What do we want?
Our hour back.
When do we want it?
An hour ago.
That snarky chant sums up how a lot of Northwesterners feel about moving their clocks ahead for daylight saving time. In our recent PEMCO Poll, two-thirds said they'd rather follow the lead of Hawaii and Arizona and leave the clocks alone.
It's not just that flashing 12:00 on the microwave that's vexing people into saying the hourglass has run down on this springtime ritual that's continuously been part of American life since 1966. It affects how we feel and function. In our Poll:
- 54% said it takes them at least two days to adjust to daylight saving time
- 21% said three to five days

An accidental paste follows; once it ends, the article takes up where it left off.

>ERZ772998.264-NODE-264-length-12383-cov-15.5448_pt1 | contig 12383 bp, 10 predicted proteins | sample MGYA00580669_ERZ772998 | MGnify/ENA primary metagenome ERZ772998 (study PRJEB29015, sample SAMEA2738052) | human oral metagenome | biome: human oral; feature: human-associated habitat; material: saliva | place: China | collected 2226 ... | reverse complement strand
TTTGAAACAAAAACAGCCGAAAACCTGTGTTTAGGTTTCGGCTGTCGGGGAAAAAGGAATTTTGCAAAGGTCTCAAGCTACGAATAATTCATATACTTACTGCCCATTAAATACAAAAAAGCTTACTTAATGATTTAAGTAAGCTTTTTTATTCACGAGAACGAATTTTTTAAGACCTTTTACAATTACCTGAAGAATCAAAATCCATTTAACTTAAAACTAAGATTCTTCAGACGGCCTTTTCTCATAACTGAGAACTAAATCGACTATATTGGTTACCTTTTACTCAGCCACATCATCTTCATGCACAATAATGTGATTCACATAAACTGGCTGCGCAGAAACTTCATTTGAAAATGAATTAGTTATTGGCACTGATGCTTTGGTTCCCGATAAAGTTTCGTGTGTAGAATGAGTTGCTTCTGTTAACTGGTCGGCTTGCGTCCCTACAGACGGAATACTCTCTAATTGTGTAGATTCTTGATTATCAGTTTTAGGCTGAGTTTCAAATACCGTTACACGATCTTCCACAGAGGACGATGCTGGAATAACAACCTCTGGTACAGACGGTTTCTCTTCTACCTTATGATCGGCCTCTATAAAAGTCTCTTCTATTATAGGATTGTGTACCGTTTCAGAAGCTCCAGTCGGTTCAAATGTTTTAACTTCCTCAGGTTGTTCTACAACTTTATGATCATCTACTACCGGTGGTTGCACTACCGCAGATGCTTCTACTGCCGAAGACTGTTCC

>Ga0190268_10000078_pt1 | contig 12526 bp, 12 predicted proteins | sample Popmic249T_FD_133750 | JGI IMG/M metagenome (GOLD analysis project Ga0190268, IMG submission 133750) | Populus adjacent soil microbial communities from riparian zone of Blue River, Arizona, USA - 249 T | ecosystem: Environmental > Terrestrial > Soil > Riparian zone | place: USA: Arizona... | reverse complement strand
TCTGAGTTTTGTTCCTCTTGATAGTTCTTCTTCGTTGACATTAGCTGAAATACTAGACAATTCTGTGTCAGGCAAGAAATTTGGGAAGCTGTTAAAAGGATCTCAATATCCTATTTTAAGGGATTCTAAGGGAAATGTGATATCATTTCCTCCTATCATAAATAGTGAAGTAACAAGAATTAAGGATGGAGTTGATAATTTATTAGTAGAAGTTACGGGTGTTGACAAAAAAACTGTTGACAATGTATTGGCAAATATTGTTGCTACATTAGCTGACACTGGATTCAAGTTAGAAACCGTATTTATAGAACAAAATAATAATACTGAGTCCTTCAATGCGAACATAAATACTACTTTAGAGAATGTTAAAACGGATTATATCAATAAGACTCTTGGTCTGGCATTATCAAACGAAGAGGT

- 21% (in Oregon) said they're dragging for a week or more!
There's even evidence to suggest more heart attacks occur in the week following the switch, and traffic accidents spike by 10%.
But not everyone minds springing forward. One in five said they'd stand in the way of attempts to standardize standard time. (Efforts to change the law in both Washington and Oregon have always fallen flat.)
So besides ordering that venti latte, what's a bleary-eyed Northwesterner to do? Health experts suggest you dial back your bedtime in 15-minute increments during each of the four days preceding the change. On Sunday, get plenty of fresh air and sunshine to help your body's clock readjust, and catnap if you must (but keep it to 20 minutes so you won't lie awake in bed later). Finally, watch out for drowsy drivers in the coming week.
How do your daylight saving sentiments compare with your neighbors? Read the complete PEMCO Northwest Poll, in which Seattle's FBK Research surveyed 1,200 Washington and Oregon residents.